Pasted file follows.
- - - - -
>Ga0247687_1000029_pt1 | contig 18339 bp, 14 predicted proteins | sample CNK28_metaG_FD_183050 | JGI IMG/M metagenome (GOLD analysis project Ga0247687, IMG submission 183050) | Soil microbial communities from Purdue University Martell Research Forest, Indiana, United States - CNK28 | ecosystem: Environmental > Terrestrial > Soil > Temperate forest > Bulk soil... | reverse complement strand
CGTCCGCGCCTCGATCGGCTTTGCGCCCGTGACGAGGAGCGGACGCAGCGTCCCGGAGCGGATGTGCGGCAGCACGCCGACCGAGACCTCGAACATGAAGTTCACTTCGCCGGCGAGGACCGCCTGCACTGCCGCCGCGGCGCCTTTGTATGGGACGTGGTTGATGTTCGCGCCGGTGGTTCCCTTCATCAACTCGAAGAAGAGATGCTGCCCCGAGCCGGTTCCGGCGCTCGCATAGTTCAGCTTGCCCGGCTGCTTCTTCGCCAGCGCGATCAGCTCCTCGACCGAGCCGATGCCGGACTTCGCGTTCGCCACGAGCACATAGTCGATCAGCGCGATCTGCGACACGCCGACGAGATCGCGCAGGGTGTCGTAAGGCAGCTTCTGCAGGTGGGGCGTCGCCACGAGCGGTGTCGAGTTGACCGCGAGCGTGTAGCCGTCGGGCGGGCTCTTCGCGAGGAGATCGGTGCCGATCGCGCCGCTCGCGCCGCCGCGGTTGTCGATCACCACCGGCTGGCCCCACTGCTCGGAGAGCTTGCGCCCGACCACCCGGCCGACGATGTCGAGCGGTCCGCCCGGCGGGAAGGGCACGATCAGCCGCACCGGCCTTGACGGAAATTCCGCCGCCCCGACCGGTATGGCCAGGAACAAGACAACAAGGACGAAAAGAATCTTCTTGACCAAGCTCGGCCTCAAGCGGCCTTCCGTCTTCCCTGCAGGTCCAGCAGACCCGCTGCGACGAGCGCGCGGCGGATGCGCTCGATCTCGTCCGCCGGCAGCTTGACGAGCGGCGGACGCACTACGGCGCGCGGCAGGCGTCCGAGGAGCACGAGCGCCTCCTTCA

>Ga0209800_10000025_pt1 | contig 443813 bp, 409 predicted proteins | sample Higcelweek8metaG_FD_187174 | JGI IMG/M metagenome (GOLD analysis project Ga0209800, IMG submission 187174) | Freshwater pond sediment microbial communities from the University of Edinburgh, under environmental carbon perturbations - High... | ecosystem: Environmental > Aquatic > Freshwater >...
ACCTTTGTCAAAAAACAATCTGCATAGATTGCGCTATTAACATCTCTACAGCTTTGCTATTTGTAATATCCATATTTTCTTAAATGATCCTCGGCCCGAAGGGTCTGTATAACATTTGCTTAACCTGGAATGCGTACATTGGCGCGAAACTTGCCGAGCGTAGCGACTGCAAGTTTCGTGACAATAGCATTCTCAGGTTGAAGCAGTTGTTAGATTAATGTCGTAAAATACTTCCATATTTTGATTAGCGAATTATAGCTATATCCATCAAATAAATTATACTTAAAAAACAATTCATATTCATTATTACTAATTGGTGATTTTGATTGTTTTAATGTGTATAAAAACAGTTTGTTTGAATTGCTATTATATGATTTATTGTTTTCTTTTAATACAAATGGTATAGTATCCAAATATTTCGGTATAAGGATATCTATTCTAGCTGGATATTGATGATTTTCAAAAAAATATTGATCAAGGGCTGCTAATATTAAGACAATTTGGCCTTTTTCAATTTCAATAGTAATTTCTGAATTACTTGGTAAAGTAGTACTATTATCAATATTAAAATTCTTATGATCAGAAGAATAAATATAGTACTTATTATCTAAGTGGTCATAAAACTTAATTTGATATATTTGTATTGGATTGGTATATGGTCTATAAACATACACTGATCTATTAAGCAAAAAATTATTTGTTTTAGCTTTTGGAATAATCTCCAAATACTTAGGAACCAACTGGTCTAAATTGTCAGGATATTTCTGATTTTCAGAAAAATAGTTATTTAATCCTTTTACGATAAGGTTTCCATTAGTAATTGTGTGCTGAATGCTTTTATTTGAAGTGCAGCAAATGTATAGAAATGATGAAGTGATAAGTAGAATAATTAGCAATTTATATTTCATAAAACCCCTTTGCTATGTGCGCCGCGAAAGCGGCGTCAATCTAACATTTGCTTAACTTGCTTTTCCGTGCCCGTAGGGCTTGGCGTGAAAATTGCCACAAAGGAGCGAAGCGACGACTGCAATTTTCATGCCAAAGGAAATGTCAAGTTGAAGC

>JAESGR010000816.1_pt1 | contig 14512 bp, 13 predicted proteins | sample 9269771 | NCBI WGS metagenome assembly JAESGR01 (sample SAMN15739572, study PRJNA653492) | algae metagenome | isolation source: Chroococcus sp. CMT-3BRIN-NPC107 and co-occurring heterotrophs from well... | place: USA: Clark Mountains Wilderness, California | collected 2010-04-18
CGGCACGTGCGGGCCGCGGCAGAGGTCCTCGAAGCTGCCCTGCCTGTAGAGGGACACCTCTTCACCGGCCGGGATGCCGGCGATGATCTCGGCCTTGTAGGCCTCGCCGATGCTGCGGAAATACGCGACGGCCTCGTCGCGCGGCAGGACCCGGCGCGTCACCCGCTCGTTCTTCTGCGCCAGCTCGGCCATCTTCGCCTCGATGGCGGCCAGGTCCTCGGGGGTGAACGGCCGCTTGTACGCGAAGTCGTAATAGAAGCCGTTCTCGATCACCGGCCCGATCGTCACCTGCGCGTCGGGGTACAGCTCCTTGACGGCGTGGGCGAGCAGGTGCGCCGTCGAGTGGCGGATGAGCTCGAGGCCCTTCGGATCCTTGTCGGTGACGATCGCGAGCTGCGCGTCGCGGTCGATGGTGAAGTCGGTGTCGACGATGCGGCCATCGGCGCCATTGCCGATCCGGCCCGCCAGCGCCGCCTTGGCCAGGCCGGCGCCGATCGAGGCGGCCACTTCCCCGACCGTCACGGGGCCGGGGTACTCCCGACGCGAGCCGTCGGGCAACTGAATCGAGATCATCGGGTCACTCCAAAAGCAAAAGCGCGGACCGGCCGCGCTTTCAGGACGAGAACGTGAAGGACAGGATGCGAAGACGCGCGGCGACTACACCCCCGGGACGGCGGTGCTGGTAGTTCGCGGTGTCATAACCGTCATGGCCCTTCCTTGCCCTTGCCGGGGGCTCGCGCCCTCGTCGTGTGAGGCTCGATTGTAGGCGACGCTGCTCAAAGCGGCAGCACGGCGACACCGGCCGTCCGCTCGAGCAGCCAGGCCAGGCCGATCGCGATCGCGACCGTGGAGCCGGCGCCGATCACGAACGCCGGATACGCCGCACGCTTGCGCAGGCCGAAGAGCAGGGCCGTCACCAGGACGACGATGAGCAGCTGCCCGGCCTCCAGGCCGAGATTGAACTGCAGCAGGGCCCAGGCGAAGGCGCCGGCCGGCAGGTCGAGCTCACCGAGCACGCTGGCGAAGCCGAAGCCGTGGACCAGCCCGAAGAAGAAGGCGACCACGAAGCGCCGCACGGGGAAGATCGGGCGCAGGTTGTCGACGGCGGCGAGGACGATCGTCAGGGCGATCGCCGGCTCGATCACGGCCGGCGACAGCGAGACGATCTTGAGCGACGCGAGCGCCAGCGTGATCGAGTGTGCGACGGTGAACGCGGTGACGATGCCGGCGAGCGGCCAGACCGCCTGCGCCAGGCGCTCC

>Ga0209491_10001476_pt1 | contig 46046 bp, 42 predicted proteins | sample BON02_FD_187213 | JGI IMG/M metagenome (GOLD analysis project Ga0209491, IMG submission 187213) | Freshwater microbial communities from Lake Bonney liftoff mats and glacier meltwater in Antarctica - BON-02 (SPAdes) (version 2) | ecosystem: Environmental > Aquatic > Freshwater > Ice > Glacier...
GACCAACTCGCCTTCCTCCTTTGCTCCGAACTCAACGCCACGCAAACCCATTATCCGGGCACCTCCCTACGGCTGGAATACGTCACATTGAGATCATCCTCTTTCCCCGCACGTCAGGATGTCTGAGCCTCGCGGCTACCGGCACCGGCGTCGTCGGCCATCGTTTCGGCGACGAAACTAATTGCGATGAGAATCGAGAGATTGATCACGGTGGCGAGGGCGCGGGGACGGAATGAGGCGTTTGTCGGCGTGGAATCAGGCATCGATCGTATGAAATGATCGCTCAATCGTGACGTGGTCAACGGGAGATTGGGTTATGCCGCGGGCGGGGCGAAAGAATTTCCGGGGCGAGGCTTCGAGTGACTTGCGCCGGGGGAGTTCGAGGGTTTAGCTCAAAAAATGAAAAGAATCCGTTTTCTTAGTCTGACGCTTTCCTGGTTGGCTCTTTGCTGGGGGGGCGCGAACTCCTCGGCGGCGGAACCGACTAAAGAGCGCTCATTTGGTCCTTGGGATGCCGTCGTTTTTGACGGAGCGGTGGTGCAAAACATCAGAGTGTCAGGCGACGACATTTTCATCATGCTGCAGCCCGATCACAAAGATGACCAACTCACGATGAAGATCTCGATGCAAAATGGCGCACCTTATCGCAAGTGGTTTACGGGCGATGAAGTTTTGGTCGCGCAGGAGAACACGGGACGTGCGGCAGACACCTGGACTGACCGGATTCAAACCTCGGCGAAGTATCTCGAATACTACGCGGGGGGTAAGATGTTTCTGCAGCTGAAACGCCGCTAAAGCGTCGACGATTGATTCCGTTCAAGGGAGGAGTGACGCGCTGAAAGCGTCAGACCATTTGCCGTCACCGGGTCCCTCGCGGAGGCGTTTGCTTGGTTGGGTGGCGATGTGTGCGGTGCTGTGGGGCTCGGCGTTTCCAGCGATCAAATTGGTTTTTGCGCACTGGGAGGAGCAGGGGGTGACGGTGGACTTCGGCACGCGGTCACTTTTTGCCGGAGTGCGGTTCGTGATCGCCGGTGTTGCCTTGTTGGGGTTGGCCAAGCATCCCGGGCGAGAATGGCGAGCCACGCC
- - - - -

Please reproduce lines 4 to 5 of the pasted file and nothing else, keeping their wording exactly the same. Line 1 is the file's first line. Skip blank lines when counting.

ACCTTTGTCAAAAAACAATCTGCATAGATTGCGCTATTAACATCTCTACAGCTTTGCTATTTGTAATATCCATATTTTCTTAAATGATCCTCGGCCCGAAGGGTCTGTATAACATTTGCTTAACCTGGAATGCGTACATTGGCGCGAAACTTGCCGAGCGTAGCGACTGCAAGTTTCGTGACAATAGCATTCTCAGGTTGAAGCAGTTGTTAGATTAATGTCGTAAAATACTTCCATATTTTGATTAGCGAATTATAGCTATATCCATCAAATAAATTATACTTAAAAAACAATTCATATTCATTATTACTAATTGGTGATTTTGATTGTTTTAATGTGTATAAAAACAGTTTGTTTGAATTGCTATTATATGATTTATTGTTTTCTTTTAATACAAATGGTATAGTATCCAAATATTTCGGTATAAGGATATCTATTCTAGCTGGATATTGATGATTTTCAAAAAAATATTGATCAAGGGCTGCTAATATTAAGACAATTTGGCCTTTTTCAATTTCAATAGTAATTTCTGAATTACTTGGTAAAGTAGTACTATTATCAATATTAAAATTCTTATGATCAGAAGAATAAATATAGTACTTATTATCTAAGTGGTCATAAAACTTAATTTGATATATTTGTATTGGATTGGTATATGGTCTATAAACATACACTGATCTATTAAGCAAAAAATTATTTGTTTTAGCTTTTGGAATAATCTCCAAATACTTAGGAACCAACTGGTCTAAATTGTCAGGATATTTCTGATTTTCAGAAAAATAGTTATTTAATCCTTTTACGATAAGGTTTCCATTAGTAATTGTGTGCTGAATGCTTTTATTTGAAGTGCAGCAAATGTATAGAAATGATGAAGTGATAAGTAGAATAATTAGCAATTTATATTTCATAAAACCCCTTTGCTATGTGCGCCGCGAAAGCGGCGTCAATCTAACATTTGCTTAACTTGCTTTTCCGTGCCCGTAGGGCTTGGCGTGAAAATTGCCACAAAGGAGCGAAGCGACGACTGCAATTTTCATGCCAAAGGAAATGTCAAGTTGAAGC

>JAESGR010000816.1_pt1 | contig 14512 bp, 13 predicted proteins | sample 9269771 | NCBI WGS metagenome assembly JAESGR01 (sample SAMN15739572, study PRJNA653492) | algae metagenome | isolation source: Chroococcus sp. CMT-3BRIN-NPC107 and co-occurring heterotrophs from well... | place: USA: Clark Mountains Wilderness, California | collected 2010-04-18